Editorial: If Tufts is committed to SMFA, shuttle service must meet needs of dual-degree students

Last year, Tufts added three new shuttles to expand the transportation offerings between the Medford/Somerville and School of the Museum of Fine Arts (SMFA) campuses. Despite this being a good step to increase the integration of our campuses, there is still much potential for improvement. Currently, shuttles run from morning to night on Mondays through Fridays; however, weekend service is very limited. In fact, the shuttle only completes two round trips on Saturdays, and no shuttles operate on Sundays. Specifically, on Saturdays the shuttle departs from the Medford campus at 8:15 and 11:00 a.m., and it leaves the SMFA at 9 a.m. and 12:20 p.m. This lack of service is a disservice to the dual-degree students who must work in the studio on weekends. In order to address the needs of dual-degree students, Tufts must increase shuttle services on Saturdays and implement a Sunday shuttle system.

Dual-degree students travel to the SMFA campus for a host of reasons. First-year dual-degree student Maggie Brosnan told the Daily that “Medford just doesn’t have the materials, supplies and accommodations you need to do oil painting and ceramics.” Brosnan said that with the pressures of the dual-degree schedule, students must use the weekends to complete large sections of studio work. Specifically, Brosnan said that if she were to do her SMFA homework during the week instead of the weekend, she would have to stay at the SMFA campus late into the night, doing studio work after classes end at 5 p.m. “I would have to go [to the SMFA] at 9 a.m. and get back at [midnight],” she said. 

Additionally, many dual-degree students, such as sophomores Laura Felice and Myrth Tan, enroll in Monday classes at the SMFA, so they must complete work at the SMFA over the weekend.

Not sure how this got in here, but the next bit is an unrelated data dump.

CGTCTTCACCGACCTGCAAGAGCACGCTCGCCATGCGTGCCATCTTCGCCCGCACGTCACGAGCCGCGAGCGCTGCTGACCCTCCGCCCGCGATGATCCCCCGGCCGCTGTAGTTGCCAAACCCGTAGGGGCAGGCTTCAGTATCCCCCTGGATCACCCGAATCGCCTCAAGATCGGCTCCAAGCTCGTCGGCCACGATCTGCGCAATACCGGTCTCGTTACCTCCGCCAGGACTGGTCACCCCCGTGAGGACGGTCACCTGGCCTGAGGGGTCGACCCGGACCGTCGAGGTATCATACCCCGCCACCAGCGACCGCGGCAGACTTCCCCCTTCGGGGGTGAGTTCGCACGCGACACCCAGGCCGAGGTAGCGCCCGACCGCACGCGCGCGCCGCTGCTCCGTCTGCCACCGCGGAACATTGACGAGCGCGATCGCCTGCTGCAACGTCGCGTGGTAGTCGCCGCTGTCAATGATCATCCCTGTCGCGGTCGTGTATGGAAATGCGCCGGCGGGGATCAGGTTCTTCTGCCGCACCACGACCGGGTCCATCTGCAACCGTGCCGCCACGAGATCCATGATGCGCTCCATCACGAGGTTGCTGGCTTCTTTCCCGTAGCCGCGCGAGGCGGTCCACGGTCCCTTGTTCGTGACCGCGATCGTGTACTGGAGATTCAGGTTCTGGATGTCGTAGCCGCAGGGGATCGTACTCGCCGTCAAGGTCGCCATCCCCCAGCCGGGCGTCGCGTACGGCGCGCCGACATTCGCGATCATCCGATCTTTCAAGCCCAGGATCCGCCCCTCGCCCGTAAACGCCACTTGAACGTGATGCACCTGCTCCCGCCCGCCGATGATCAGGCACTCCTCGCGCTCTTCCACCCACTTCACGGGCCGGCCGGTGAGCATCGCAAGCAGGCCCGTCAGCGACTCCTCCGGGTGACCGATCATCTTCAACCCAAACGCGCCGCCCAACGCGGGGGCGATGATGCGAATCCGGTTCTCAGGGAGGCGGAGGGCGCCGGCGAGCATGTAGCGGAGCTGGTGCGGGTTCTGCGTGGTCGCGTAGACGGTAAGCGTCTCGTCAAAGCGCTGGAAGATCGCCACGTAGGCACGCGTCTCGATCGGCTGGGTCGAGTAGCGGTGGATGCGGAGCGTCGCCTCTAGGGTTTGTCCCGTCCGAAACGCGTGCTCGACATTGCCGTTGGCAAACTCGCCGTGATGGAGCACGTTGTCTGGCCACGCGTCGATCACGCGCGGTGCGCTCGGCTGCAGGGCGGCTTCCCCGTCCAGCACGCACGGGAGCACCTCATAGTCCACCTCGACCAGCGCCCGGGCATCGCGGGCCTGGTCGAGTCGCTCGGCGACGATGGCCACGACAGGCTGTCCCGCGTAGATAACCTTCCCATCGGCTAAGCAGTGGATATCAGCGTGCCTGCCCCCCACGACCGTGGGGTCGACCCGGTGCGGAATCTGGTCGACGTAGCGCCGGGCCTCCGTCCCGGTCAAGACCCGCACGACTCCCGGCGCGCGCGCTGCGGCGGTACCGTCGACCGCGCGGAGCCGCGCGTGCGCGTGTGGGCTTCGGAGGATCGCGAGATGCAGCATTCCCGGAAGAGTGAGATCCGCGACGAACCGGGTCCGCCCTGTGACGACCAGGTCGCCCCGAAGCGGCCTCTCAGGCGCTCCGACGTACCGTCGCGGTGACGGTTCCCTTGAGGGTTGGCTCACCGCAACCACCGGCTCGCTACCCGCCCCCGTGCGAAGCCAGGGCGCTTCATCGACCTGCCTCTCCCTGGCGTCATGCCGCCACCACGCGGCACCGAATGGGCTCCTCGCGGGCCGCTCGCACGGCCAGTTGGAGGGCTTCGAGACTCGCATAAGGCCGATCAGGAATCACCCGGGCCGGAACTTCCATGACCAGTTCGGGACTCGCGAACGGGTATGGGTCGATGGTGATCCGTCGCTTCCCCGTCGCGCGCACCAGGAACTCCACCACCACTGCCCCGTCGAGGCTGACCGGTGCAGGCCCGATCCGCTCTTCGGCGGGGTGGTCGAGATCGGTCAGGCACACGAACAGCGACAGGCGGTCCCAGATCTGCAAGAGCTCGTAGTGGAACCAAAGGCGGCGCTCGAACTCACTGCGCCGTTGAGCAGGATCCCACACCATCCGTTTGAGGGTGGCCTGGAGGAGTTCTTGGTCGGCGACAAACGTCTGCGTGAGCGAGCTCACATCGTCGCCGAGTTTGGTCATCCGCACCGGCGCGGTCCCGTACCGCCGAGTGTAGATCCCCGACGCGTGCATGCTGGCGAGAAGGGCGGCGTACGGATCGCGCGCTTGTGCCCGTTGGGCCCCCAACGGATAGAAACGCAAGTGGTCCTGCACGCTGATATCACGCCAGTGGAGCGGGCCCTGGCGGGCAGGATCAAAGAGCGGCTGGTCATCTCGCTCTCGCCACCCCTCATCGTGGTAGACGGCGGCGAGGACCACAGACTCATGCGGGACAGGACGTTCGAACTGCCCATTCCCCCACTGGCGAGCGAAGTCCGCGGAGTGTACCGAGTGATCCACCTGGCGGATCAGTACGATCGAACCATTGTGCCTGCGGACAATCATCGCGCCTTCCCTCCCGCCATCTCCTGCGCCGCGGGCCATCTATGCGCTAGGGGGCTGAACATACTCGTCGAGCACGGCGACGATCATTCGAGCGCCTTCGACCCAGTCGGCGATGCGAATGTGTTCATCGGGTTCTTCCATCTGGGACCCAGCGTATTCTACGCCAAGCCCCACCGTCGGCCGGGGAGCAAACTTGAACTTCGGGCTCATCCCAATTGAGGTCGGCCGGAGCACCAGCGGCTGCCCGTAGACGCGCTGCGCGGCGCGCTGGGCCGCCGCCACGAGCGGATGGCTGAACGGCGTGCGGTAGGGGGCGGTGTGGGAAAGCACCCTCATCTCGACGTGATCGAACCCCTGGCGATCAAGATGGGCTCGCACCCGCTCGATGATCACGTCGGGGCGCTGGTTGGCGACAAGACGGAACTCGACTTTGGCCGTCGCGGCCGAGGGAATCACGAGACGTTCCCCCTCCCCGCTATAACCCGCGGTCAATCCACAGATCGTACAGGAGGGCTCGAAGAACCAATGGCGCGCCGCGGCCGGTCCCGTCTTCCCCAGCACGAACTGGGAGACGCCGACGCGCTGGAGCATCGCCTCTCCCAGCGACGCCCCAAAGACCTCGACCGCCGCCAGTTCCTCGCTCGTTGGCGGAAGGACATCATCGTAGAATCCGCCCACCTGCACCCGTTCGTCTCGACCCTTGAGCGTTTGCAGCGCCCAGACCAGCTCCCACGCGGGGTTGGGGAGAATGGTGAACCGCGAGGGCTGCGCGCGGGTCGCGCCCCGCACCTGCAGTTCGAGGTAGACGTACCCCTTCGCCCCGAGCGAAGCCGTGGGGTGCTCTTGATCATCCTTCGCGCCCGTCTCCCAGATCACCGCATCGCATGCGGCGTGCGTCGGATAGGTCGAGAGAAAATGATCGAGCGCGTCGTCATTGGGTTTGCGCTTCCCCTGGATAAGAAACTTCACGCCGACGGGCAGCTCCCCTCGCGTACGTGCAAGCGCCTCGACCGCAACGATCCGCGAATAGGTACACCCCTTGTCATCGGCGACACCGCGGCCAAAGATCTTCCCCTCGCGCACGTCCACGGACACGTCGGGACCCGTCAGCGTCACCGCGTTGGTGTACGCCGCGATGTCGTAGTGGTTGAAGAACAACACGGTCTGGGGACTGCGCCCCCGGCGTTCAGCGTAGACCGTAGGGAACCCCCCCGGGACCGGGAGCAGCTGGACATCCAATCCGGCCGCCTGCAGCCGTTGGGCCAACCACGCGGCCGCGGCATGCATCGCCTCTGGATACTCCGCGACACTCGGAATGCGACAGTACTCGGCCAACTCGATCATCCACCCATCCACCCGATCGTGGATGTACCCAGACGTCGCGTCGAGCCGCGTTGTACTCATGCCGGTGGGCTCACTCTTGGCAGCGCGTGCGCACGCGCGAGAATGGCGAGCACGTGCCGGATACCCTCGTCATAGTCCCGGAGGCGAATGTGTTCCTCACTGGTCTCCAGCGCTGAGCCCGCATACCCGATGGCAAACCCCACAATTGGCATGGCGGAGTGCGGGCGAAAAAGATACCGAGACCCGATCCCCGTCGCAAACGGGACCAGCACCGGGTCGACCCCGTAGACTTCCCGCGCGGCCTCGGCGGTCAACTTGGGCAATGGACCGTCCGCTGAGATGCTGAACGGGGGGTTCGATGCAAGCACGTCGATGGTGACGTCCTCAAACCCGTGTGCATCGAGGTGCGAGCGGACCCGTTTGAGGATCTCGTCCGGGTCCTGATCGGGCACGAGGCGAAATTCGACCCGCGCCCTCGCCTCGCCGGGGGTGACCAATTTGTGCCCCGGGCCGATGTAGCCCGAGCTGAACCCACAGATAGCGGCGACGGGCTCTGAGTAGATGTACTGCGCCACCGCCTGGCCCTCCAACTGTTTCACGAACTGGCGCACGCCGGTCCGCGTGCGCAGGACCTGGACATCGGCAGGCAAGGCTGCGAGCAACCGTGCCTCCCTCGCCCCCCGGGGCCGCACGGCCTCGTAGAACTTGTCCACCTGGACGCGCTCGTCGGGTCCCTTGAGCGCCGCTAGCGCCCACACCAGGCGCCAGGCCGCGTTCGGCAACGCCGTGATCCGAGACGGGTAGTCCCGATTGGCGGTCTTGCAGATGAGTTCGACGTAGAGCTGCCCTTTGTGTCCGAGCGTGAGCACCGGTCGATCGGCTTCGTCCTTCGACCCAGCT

“We’re are always in the studio over the weekend because we have stuff to do in the studio for our next class that we just can’t do [in Medford],” Tan said. “Just this last Saturday, we had a [required] make-up class.” A trip to the SMFA was truly unavoidable.

Because dual-degree students have to commute to the SMFA during the weekend, the shuttle service’s limited weekend schedule can cause problems. The class Tan mentioned? It runs from 2 p.m. to 5 p.m. “We had to take the T there and back,” Tan told the Daily. 

“If you are going [to the SMFA] for extra studio time, you are not there for a short amount of time,” Felice told the Daily, and therefore students return to campus much later than the shuttle’s scheduled hours. “[SMFA students] are exhausted from the studio, and you have to take the T home, [which includes a] transfer from the green line to the red line,” Felice said.

“Sometimes we end up Ubering because we just can’t handle it, but it’s so expensive,” Tan told the Daily. This situation backs dual-degree students into a corner with only two options: embark on the long journey on the MBTA back to campus or pay significantly more for an Uber. This situation is completely unacceptable. Considering the obvious necessity of weekend trips to the SMFA, dual-degree students should not have to pay for transport or be put to more stress than they already are with their rigorous curriculum.

Reflecting on the SMFA shuttle’s role in the overall dual-degree experience, Tan told the Daily that “the worst thing about being combined degree is the shuttle.” She believes the shuttle experience plays a major role in why dual-degree students drop one of their degrees. “I’m not surprised people drop one of their degrees because it’s just too much … I think [the shuttle] is a huge part of [this problem],” Tan said. If the SMFA shuttle is preventing students’ enjoyment of and success in the SMFA dual-degree program, how can Tufts ignore the problem any longer?

The solution is simple: Tufts must increase the shuttle’s Saturday service hours and begin running on Sunday. This can be achieved through putting to use more vans already owned by the university and, if necessary, hiring additional drivers. Tufts is already aware of the transportation deficit and currently pays for dual-degree students’ Lyfts from campus to campus between the hours of 9 p.m. and 5 a.m. They could easily expand this service to weekend days and all hours that the shuttle does not run. In all, investing in SMFA shuttles means investing in the dual-degree program and students’ futures. The university must afford SMFA students the resources they require to complete their degrees; it’s a matter of simple respect.


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